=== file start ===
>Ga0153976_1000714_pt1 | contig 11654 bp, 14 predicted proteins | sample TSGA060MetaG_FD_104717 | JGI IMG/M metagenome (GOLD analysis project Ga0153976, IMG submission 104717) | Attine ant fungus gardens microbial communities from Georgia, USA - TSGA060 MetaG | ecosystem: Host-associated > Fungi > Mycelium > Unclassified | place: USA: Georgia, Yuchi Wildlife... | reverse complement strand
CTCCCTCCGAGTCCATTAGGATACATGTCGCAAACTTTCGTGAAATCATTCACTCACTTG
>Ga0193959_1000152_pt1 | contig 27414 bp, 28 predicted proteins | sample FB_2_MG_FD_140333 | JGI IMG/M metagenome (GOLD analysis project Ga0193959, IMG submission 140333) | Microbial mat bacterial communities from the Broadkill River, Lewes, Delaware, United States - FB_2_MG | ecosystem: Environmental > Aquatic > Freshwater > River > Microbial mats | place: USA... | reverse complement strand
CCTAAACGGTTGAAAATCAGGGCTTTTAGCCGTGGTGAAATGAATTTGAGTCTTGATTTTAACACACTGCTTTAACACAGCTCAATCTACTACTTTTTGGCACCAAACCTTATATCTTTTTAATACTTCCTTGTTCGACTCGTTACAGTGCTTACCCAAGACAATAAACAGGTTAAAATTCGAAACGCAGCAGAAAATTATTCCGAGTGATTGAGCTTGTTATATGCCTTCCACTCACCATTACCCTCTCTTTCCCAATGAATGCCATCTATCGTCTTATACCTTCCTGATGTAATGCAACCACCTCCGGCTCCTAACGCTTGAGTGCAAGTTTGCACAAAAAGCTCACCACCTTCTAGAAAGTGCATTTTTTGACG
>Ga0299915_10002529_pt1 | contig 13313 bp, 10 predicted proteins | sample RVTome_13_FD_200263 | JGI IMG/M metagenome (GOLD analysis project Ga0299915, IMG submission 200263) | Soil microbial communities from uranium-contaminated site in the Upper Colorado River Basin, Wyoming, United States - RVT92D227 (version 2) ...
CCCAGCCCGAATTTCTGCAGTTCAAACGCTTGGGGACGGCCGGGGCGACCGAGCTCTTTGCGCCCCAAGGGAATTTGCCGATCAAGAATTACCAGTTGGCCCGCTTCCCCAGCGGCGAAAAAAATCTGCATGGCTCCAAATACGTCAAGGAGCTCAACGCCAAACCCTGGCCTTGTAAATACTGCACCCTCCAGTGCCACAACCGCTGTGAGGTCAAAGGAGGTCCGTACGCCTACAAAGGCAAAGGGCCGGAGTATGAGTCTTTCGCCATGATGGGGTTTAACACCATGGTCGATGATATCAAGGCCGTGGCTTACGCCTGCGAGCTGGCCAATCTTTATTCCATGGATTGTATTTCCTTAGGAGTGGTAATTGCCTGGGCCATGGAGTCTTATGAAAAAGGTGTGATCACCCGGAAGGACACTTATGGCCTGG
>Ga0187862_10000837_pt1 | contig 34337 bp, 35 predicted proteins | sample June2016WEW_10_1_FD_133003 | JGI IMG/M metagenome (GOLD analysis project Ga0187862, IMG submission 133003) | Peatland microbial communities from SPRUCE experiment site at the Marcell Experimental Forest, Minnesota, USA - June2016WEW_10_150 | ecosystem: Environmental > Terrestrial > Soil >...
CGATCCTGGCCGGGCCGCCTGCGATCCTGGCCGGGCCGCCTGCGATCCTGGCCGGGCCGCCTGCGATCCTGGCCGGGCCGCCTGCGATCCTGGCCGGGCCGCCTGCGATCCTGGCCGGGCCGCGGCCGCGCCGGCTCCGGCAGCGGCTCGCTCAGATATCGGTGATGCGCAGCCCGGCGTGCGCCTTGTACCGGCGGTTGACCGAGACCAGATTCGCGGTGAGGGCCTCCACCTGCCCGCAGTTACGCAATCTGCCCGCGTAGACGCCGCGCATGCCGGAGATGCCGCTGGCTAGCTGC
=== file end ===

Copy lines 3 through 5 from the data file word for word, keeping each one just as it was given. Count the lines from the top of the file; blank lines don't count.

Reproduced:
>Ga0193959_1000152_pt1 | contig 27414 bp, 28 predicted proteins | sample FB_2_MG_FD_140333 | JGI IMG/M metagenome (GOLD analysis project Ga0193959, IMG submission 140333) | Microbial mat bacterial communities from the Broadkill River, Lewes, Delaware, United States - FB_2_MG | ecosystem: Environmental > Aquatic > Freshwater > River > Microbial mats | place: USA... | reverse complement strand
CCTAAACGGTTGAAAATCAGGGCTTTTAGCCGTGGTGAAATGAATTTGAGTCTTGATTTTAACACACTGCTTTAACACAGCTCAATCTACTACTTTTTGGCACCAAACCTTATATCTTTTTAATACTTCCTTGTTCGACTCGTTACAGTGCTTACCCAAGACAATAAACAGGTTAAAATTCGAAACGCAGCAGAAAATTATTCCGAGTGATTGAGCTTGTTATATGCCTTCCACTCACCATTACCCTCTCTTTCCCAATGAATGCCATCTATCGTCTTATACCTTCCTGATGTAATGCAACCACCTCCGGCTCCTAACGCTTGAGTGCAAGTTTGCACAAAAAGCTCACCACCTTCTAGAAAGTGCATTTTTTGACG
>Ga0299915_10002529_pt1 | contig 13313 bp, 10 predicted proteins | sample RVTome_13_FD_200263 | JGI IMG/M metagenome (GOLD analysis project Ga0299915, IMG submission 200263) | Soil microbial communities from uranium-contaminated site in the Upper Colorado River Basin, Wyoming, United States - RVT92D227 (version 2) ...